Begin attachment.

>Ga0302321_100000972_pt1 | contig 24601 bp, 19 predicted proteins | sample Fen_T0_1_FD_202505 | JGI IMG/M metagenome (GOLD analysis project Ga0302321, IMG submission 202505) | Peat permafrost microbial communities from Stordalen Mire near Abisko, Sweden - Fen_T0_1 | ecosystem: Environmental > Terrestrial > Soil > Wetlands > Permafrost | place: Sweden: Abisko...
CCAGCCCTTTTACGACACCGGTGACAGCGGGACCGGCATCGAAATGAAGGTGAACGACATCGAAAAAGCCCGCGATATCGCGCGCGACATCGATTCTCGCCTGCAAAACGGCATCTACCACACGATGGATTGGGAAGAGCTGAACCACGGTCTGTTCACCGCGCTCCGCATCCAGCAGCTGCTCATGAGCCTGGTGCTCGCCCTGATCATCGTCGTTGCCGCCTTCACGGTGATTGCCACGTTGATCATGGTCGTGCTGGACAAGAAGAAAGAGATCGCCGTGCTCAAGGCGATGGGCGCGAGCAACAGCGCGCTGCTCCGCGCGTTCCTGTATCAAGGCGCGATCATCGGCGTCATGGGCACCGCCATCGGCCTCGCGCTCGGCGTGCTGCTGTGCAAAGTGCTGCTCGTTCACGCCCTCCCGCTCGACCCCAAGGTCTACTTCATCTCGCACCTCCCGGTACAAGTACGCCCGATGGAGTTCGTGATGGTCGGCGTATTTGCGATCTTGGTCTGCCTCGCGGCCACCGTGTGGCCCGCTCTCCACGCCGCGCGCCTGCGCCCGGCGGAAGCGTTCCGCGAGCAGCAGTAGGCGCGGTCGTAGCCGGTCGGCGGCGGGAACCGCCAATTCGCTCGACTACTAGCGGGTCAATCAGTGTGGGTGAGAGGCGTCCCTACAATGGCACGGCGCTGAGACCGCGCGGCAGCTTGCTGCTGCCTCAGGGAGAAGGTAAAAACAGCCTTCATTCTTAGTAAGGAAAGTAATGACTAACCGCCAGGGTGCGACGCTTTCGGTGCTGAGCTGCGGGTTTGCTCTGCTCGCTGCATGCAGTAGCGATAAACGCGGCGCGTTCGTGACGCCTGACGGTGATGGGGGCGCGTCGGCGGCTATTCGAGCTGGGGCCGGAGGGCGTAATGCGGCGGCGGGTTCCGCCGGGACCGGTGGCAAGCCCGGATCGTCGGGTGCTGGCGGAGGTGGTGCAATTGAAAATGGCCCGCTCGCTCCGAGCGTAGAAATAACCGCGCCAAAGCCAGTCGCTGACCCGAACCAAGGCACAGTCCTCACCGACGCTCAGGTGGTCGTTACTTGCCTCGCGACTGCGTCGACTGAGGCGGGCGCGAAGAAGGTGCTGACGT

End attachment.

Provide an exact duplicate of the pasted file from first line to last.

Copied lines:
>Ga0302321_100000972_pt1 | contig 24601 bp, 19 predicted proteins | sample Fen_T0_1_FD_202505 | JGI IMG/M metagenome (GOLD analysis project Ga0302321, IMG submission 202505) | Peat permafrost microbial communities from Stordalen Mire near Abisko, Sweden - Fen_T0_1 | ecosystem: Environmental > Terrestrial > Soil > Wetlands > Permafrost | place: Sweden: Abisko...
CCAGCCCTTTTACGACACCGGTGACAGCGGGACCGGCATCGAAATGAAGGTGAACGACATCGAAAAAGCCCGCGATATCGCGCGCGACATCGATTCTCGCCTGCAAAACGGCATCTACCACACGATGGATTGGGAAGAGCTGAACCACGGTCTGTTCACCGCGCTCCGCATCCAGCAGCTGCTCATGAGCCTGGTGCTCGCCCTGATCATCGTCGTTGCCGCCTTCACGGTGATTGCCACGTTGATCATGGTCGTGCTGGACAAGAAGAAAGAGATCGCCGTGCTCAAGGCGATGGGCGCGAGCAACAGCGCGCTGCTCCGCGCGTTCCTGTATCAAGGCGCGATCATCGGCGTCATGGGCACCGCCATCGGCCTCGCGCTCGGCGTGCTGCTGTGCAAAGTGCTGCTCGTTCACGCCCTCCCGCTCGACCCCAAGGTCTACTTCATCTCGCACCTCCCGGTACAAGTACGCCCGATGGAGTTCGTGATGGTCGGCGTATTTGCGATCTTGGTCTGCCTCGCGGCCACCGTGTGGCCCGCTCTCCACGCCGCGCGCCTGCGCCCGGCGGAAGCGTTCCGCGAGCAGCAGTAGGCGCGGTCGTAGCCGGTCGGCGGCGGGAACCGCCAATTCGCTCGACTACTAGCGGGTCAATCAGTGTGGGTGAGAGGCGTCCCTACAATGGCACGGCGCTGAGACCGCGCGGCAGCTTGCTGCTGCCTCAGGGAGAAGGTAAAAACAGCCTTCATTCTTAGTAAGGAAAGTAATGACTAACCGCCAGGGTGCGACGCTTTCGGTGCTGAGCTGCGGGTTTGCTCTGCTCGCTGCATGCAGTAGCGATAAACGCGGCGCGTTCGTGACGCCTGACGGTGATGGGGGCGCGTCGGCGGCTATTCGAGCTGGGGCCGGAGGGCGTAATGCGGCGGCGGGTTCCGCCGGGACCGGTGGCAAGCCCGGATCGTCGGGTGCTGGCGGAGGTGGTGCAATTGAAAATGGCCCGCTCGCTCCGAGCGTAGAAATAACCGCGCCAAAGCCAGTCGCTGACCCGAACCAAGGCACAGTCCTCACCGACGCTCAGGTGGTCGTTACTTGCCTCGCGACTGCGTCGACTGAGGCGGGCGCGAAGAAGGTGCTGACGT